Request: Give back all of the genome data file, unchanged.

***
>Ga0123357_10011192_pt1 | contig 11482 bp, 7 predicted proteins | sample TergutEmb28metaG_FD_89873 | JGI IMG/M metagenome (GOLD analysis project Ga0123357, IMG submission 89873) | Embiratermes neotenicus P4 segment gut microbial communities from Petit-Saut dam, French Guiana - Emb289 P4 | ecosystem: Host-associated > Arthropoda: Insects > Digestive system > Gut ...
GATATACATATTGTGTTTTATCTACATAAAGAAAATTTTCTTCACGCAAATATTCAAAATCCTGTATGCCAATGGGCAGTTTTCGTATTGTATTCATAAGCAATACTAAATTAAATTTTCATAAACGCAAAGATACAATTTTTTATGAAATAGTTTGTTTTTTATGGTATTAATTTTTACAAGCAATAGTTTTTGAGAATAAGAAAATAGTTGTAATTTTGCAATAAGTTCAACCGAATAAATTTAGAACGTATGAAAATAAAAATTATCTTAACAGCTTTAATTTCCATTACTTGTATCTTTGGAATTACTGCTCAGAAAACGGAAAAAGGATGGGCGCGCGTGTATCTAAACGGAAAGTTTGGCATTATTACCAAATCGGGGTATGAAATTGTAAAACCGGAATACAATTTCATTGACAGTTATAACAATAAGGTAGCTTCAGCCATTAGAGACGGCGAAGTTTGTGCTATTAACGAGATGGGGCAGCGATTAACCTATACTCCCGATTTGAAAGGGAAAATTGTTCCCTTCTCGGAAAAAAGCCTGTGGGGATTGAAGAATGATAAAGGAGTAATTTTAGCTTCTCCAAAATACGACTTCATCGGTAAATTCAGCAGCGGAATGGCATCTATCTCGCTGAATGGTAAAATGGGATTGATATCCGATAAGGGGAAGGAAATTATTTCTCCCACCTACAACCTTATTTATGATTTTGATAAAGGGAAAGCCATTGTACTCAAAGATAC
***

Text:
>Ga0123357_10011192_pt1 | contig 11482 bp, 7 predicted proteins | sample TergutEmb28metaG_FD_89873 | JGI IMG/M metagenome (GOLD analysis project Ga0123357, IMG submission 89873) | Embiratermes neotenicus P4 segment gut microbial communities from Petit-Saut dam, French Guiana - Emb289 P4 | ecosystem: Host-associated > Arthropoda: Insects > Digestive system > Gut ...
GATATACATATTGTGTTTTATCTACATAAAGAAAATTTTCTTCACGCAAATATTCAAAATCCTGTATGCCAATGGGCAGTTTTCGTATTGTATTCATAAGCAATACTAAATTAAATTTTCATAAACGCAAAGATACAATTTTTTATGAAATAGTTTGTTTTTTATGGTATTAATTTTTACAAGCAATAGTTTTTGAGAATAAGAAAATAGTTGTAATTTTGCAATAAGTTCAACCGAATAAATTTAGAACGTATGAAAATAAAAATTATCTTAACAGCTTTAATTTCCATTACTTGTATCTTTGGAATTACTGCTCAGAAAACGGAAAAAGGATGGGCGCGCGTGTATCTAAACGGAAAGTTTGGCATTATTACCAAATCGGGGTATGAAATTGTAAAACCGGAATACAATTTCATTGACAGTTATAACAATAAGGTAGCTTCAGCCATTAGAGACGGCGAAGTTTGTGCTATTAACGAGATGGGGCAGCGATTAACCTATACTCCCGATTTGAAAGGGAAAATTGTTCCCTTCTCGGAAAAAAGCCTGTGGGGATTGAAGAATGATAAAGGAGTAATTTTAGCTTCTCCAAAATACGACTTCATCGGTAAATTCAGCAGCGGAATGGCATCTATCTCGCTGAATGGTAAAATGGGATTGATATCCGATAAGGGGAAGGAAATTATTTCTCCCACCTACAACCTTATTTATGATTTTGATAAAGGGAAAGCCATTGTACTCAAAGATAC